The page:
Justice Kennedy authored that opinion, and it was a 5-4 decision. Justice Kennedy is no longer on the court. And Brett Kavanaugh, who was very evasive with regards to questions on the Obergefell case [which legalized same-sex marriage nationwide], is now on the bench. So the status of marriage equality is very tenuous at best.
The federal courts have invalidated quite a few Illinois gun laws, including Chicago’s handgun ban and Illinois's concealed carry ban. Is there a difference between the way you and your opponent will advocate for the state’s gun laws?
First of all, my approach to gun violence is comprehensive. It’s not all about gun laws. I've sponsored and supported various gun laws, including banning bump stocks, [requiring] background checks on private gun transfers, and making sure there’s reporting of lost and stolen weapons.
[But I've also] had to come home to my own kids on multiple occasions after there was gun violence outside of my home. I’ve had to have those difficult conversations with my kids, and I know how traumatic it is for people within a community to have normalized violence in their neighborhood. I believe we have to do something to treat that trauma. Because someone who starts out as a vicarious victim of violence can evolve into a perpetrator of the same.
During his confirmation hearing, Brett Kavanaugh said that people need AR-15s for self-defense, and that we’re just going to have to harden our schools. Do you expect gun laws to be harder to defend in front of this newly composed Supreme Court?
It depends on what they are. Even in [the Supreme Court's] decision on the McDonald case [invalidating Chicago's handgun ban], there's room for regulation.
I think the notion that you need an AR-15 for self-defense is extreme. That said, I don’t think there’s anything from the opinions of the Supreme Court that says you can’t license a retail gun dealer. There are things we can do that are consistent with how even a conservative Supreme Court interprets the Second Amendment.
You sponsored a bill, which was vetoed by Governor Rauner, to establish a Workplace Protection Unit in the Attorney General’s office. Do you think that will go through if JB Pritzker becomes governor, and can you talk about what it would do?
Yes and yes. There are contractors [in Illinois] that will come in and ignore the laws of the state — whether it’s minimum wage laws, worker’s compensation coverage, or failure to pay prevailing wage. This disadvantages businesses who follow the law.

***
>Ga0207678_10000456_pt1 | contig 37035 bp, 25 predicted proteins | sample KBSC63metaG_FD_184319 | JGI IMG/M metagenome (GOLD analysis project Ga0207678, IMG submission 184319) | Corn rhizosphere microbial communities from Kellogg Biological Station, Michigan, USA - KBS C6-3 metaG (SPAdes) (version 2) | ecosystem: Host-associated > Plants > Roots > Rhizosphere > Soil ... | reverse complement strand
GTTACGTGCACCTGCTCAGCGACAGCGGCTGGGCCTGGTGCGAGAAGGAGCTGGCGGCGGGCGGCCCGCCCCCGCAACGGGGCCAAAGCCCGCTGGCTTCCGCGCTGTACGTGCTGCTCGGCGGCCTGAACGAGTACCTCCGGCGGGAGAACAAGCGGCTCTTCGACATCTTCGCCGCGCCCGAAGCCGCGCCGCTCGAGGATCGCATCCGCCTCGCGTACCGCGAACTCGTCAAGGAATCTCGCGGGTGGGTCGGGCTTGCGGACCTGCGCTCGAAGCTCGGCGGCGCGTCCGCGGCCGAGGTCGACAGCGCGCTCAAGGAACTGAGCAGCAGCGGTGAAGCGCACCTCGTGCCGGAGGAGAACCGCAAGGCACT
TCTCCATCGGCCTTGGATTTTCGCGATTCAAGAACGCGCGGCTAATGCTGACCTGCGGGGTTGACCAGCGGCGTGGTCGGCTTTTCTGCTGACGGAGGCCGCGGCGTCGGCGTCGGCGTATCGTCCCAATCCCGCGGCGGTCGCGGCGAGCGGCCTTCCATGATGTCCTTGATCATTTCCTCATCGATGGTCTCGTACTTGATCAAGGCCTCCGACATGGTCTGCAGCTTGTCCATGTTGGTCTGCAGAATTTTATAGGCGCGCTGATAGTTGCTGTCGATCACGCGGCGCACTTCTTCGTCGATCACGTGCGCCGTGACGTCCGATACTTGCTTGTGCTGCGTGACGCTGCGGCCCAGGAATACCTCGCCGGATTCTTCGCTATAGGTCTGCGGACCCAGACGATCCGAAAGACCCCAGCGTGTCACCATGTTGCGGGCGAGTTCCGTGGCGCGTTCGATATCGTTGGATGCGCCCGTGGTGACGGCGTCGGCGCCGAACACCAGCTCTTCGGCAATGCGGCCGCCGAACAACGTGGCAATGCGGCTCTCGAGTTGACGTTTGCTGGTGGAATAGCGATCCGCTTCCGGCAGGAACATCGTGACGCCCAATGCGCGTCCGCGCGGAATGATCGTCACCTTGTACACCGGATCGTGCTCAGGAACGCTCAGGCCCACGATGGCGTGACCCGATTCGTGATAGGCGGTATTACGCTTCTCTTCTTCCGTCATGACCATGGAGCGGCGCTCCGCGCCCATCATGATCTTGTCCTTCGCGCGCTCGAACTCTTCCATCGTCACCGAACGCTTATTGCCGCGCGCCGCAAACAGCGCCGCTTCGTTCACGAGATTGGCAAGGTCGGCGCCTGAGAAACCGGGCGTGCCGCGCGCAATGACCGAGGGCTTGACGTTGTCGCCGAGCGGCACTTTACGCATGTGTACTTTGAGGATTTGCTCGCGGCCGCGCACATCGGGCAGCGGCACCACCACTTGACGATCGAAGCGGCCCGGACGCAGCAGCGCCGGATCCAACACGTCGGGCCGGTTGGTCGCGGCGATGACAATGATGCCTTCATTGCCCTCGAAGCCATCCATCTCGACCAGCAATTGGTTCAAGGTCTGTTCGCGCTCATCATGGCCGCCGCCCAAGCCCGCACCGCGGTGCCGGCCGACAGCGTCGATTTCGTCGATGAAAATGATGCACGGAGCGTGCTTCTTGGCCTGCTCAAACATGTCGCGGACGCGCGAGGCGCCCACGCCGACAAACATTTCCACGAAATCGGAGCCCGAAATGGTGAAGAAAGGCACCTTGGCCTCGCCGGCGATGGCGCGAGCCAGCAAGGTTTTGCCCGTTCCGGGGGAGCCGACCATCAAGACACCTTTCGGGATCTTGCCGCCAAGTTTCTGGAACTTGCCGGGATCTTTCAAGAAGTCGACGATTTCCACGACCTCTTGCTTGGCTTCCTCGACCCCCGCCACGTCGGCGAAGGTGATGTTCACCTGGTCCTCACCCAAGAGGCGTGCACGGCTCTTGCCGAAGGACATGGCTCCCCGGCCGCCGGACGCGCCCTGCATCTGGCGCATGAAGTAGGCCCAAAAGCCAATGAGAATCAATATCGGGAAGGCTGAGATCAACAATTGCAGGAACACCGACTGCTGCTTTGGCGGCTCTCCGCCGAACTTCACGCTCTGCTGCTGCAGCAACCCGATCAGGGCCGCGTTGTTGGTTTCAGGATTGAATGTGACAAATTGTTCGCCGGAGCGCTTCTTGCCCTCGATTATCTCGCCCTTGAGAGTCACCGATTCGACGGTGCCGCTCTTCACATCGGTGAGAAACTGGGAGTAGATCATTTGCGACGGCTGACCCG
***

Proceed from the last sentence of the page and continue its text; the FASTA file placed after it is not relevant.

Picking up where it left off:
Moreover, it takes advantage of non-union workers, some of whom may be undocumented immigrants. You don’t pay them the minimum wage, because who are they going to go to? On some of these violations, there’s a statute of limitations. The Department of Labor investigated certain cases, but they dragged their feet, and referred some cases after the statute had expired. The Attorney General shouldn’t have to mandate that the Department of Labor finish [cases] if there’s evidence that there’s something they should pursue.
We’ve written about the Sterigenics case in Willowbrook. Can the Attorney General’s office do anything about that?
Absolutely. The Attorney General’s office is looking into this. Part of the problem is the Environmental Protection Agency wasn’t cooperating with the Attorney General’s office, and was withholding documents. That implies there’s something to hide.
I sponsored some legislation earlier this year that didn’t advance. It was a bill that would allow victims of corporate polluters to have standing in hearings about the activities of those polluters. So if you’re a resident of Willowbrook, and you suspect that ethylene oxide is being emitted into the air and causing you or your neighbors to develop cancer, you can intervene.
As a cancer survivor, I feel for some of the residents I’ve spoken to on numerous occasions. They feel helpless, and it’s the Attorney General’s responsibility to be an advocate on behalf of those people.